It is time to stop quivering in our boots in pointless fear of the future and just roll up our sleeves and build it.
- Ray Pierrehumbert

Saturday, June 4, 2011

Blog Debt

A bunch of folks have sent me interesting emails that I ought to respond to.

It's a bit disconcerting that no matter how good of a conversation ensues after one of my postings it fades out in a couple of days. Something about the blog medium kills the momentum of conversations. I'd be interested in some ideas as to how a blog-like article could kick off a conversation that could keep going for a while, sometimes in the absence of the original author.

Anyway, thanks all for some amazing interactions on and off line to date. I'll be catching up soon.

8 comments:

Steve Bloom said...

One post at a time, pinned to the top, with an update under the title inviting continued participation.

Sometimes I won't bother to add a comment when a review of the prior comments indicates that everyone participating has already formed an opinion. This view is reinforced by on several occasions having made comments asking for responses and gotten nothing.

Re continuing threads without your participation, that may be asking for too much. If every indication is that you're around but not commenting, the thread will inevitably die. It might work to note that you'll be offline for X amount of time and ask that commenting continue until your return, but I suspect more often than not some steady care and feeding will be necessity.

Stephen said...

You could start a forum - or nudge someone else (RealClimate?) to start a proper (vBulletin-style) forum. "Open" comment threads are a messy kludge for a problem that is handled much more cleanly by a dedicated discussion forum. For inspiration, see something like PhysicsForums.com or Randi.org

manuel "moe" g said...

Steve Bloom said something startlingly enlightening:

> Sometimes I won't bother to add a comment when a review of the prior comments indicates that everyone participating has already formed an opinion. This view is reinforced by on several occasions having made comments asking for responses and gotten nothing.

What a treat if commenters where obliged to state where their current views are still in flux, and if there was an obligation to provide confirming summary of closed points and open points and provide feedback to previous requests *before* one could bring up a new point.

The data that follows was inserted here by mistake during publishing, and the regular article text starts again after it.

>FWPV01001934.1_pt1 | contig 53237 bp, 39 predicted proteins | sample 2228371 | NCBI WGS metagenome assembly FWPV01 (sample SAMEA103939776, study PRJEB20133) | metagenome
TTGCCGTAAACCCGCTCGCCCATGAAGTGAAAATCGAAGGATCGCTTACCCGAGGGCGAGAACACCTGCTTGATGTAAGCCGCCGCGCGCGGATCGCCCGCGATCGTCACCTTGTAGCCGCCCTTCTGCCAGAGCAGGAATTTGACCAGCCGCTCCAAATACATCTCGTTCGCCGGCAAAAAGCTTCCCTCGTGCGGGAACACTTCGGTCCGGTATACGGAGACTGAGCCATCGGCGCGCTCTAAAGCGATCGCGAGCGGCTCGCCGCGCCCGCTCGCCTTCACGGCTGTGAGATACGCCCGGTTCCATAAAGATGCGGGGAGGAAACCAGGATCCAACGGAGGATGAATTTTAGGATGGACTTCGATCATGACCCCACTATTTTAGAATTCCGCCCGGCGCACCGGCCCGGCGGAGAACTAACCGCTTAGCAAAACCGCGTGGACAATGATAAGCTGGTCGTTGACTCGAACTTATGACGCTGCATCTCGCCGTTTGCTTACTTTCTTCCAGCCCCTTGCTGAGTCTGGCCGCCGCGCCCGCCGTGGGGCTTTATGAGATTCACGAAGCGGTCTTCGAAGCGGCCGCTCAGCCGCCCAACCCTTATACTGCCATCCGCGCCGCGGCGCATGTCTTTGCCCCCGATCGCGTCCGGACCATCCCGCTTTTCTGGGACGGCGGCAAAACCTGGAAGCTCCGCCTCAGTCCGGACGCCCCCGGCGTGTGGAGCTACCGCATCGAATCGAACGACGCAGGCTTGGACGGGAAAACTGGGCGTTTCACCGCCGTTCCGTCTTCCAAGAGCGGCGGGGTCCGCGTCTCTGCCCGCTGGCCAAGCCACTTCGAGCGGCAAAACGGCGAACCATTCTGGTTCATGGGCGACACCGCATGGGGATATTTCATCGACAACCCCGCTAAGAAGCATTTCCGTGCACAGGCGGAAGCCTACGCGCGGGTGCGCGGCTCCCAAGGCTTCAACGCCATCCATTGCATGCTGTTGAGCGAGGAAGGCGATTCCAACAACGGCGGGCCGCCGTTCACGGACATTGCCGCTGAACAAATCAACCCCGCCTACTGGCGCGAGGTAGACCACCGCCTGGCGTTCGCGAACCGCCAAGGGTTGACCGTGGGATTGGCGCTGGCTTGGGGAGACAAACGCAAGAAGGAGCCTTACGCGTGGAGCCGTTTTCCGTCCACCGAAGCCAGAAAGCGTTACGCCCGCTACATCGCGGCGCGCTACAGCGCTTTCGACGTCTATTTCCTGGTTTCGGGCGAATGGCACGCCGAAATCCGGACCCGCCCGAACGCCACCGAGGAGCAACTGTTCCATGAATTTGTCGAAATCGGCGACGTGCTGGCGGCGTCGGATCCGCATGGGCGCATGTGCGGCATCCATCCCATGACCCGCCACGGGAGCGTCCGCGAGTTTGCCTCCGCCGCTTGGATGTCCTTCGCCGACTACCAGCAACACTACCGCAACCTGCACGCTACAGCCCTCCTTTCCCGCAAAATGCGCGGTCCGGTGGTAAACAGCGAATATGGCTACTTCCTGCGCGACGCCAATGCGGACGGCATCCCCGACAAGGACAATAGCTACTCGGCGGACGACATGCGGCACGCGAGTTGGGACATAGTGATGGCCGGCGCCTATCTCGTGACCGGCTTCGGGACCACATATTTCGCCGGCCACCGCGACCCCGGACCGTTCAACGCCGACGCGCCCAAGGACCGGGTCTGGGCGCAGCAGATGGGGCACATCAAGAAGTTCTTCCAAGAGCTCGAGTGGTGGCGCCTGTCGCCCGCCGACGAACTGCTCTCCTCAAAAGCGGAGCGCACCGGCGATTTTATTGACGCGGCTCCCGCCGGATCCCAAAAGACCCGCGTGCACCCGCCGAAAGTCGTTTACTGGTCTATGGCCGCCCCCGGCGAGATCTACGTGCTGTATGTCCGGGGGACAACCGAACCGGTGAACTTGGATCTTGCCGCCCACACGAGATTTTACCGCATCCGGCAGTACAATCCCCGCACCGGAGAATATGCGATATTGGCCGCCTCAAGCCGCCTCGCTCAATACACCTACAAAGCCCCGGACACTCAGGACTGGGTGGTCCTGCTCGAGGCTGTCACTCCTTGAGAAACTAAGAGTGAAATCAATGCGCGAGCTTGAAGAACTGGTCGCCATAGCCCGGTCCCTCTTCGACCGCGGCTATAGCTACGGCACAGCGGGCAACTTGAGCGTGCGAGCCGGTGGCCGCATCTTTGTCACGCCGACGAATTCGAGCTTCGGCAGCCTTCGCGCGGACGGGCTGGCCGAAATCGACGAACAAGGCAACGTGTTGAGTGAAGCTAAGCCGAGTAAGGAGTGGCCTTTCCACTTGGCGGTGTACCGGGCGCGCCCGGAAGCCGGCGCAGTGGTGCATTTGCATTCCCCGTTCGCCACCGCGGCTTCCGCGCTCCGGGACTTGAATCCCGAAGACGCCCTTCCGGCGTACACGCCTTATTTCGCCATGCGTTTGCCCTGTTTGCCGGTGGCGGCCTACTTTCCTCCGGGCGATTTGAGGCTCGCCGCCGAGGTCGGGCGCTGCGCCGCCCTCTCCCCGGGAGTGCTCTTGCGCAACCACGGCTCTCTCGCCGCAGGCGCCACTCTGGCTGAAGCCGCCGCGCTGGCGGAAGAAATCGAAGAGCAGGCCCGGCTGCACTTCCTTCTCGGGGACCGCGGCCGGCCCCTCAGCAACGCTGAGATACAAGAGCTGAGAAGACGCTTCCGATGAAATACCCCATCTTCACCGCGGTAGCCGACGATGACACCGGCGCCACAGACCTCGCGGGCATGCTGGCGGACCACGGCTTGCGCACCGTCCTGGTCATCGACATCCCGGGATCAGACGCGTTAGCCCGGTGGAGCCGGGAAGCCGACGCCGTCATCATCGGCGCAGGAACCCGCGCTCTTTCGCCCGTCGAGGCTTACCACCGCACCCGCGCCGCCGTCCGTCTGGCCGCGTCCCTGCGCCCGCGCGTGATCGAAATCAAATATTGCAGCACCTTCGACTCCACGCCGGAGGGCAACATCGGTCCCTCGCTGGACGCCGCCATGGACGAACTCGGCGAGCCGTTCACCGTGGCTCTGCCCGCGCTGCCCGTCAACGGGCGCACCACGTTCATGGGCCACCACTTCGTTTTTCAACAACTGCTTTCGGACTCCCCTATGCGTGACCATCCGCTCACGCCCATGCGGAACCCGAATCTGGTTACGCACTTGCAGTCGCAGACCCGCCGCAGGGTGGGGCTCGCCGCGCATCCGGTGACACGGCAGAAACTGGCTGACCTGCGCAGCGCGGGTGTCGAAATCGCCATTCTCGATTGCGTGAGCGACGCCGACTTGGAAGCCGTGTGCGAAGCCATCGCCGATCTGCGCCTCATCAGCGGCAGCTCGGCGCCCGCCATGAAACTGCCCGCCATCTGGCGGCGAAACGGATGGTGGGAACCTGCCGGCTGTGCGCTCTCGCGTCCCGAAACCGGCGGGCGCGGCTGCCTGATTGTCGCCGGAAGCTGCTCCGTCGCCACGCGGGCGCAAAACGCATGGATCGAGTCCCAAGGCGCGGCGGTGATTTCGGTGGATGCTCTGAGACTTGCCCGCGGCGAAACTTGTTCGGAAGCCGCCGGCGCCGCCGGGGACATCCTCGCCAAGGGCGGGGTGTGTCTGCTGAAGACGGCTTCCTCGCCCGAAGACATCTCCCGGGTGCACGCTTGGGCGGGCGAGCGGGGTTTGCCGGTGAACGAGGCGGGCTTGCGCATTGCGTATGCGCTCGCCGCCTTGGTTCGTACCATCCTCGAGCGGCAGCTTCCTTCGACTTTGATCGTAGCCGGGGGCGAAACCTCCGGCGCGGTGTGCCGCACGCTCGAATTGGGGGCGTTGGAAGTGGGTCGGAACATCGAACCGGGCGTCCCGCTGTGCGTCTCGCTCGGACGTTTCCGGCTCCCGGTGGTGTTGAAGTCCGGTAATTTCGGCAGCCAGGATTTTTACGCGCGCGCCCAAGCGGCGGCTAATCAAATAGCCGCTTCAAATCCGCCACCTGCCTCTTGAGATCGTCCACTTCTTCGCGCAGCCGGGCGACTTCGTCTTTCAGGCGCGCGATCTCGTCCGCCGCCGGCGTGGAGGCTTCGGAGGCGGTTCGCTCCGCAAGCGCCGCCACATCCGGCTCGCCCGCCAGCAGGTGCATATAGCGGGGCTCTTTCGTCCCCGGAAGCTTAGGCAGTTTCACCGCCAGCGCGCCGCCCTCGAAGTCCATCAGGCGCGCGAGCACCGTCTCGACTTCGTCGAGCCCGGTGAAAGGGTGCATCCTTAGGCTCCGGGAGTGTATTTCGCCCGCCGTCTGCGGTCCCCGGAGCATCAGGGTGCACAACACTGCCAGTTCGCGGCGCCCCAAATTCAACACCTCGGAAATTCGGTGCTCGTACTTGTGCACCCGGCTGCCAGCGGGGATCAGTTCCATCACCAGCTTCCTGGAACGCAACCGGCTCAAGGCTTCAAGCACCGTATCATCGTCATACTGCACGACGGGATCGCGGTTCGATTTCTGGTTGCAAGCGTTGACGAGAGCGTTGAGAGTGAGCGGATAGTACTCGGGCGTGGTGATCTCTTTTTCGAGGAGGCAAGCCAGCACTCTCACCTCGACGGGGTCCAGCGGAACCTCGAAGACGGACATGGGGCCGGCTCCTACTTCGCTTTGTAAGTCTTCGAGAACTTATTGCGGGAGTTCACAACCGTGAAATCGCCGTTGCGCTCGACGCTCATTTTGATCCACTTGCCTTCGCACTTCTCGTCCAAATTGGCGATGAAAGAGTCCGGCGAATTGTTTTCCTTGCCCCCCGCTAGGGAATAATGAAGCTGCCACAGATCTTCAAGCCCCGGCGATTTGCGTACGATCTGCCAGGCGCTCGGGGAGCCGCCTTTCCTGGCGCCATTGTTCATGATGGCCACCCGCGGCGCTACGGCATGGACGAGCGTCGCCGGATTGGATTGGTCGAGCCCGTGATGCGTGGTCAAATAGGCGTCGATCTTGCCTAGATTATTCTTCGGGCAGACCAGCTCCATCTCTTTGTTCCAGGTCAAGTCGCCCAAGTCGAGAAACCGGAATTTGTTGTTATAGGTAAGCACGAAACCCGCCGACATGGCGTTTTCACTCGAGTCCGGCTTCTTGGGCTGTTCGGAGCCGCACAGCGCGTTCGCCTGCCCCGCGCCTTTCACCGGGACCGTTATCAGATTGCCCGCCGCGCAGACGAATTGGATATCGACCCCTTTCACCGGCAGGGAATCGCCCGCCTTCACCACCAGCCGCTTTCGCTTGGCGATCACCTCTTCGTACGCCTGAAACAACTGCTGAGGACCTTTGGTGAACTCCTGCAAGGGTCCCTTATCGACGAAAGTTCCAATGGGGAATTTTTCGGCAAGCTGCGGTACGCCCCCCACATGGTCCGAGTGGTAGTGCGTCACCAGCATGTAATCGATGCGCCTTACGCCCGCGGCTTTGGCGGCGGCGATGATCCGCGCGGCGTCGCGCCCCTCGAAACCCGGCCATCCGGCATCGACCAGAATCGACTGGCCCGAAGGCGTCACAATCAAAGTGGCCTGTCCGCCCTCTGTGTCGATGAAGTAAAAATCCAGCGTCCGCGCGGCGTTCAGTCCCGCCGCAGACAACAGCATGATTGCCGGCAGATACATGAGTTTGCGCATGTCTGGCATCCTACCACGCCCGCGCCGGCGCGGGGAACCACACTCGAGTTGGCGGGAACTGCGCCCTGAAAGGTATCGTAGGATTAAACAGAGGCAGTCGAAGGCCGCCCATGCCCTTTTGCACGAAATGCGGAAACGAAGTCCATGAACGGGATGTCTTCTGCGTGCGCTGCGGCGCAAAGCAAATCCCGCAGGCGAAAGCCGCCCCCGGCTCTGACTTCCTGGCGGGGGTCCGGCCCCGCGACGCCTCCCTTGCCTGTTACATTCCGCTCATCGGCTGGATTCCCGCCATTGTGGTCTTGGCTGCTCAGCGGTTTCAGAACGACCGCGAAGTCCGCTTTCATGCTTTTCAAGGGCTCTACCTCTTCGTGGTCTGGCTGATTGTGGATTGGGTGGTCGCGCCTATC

I fear this sets the bar too high. There might only be a few hundred humans willing to sustain this level of augmentative discipline in the world. (Obviously, I am convinced that I am one of these reasonable people, and my wife is convinced that I am not ;-)

Pangolin said...

Blogging IS an ongoing conversation. Threads die out because we are waiting for new material, changes in conditions or new original content by participants.

When new content of sufficient import appears it frequently gets posted as a new OP and the thread discussing that might refer to comments and content in previous threads.

I don't think there is anything wrong with the text blog. Look at the changes in Grist when it went from a text blog to a magazine format. IMO quality of conversation declined rapidly. Reasonable boundaries and restrictions can improve the quality of the product and the quality if very good here.

Rob said...

Like Steve, I try to read the previous comments frist to see if my point has already been raised. But if the comments get to long, then I get discouraged. I think other people try to do the same so there's a negative feedback! lots of comments suppress getting more comments.

Also the chronological listing of comments make it hard to follow when more the one thread springs up.

John said...

1) There are SO many blogs on which to comment and SO little time.

2) Why assume commenters contribute mainly to converse with other commenters, rather than with the proprietor of the blog?

John Puma

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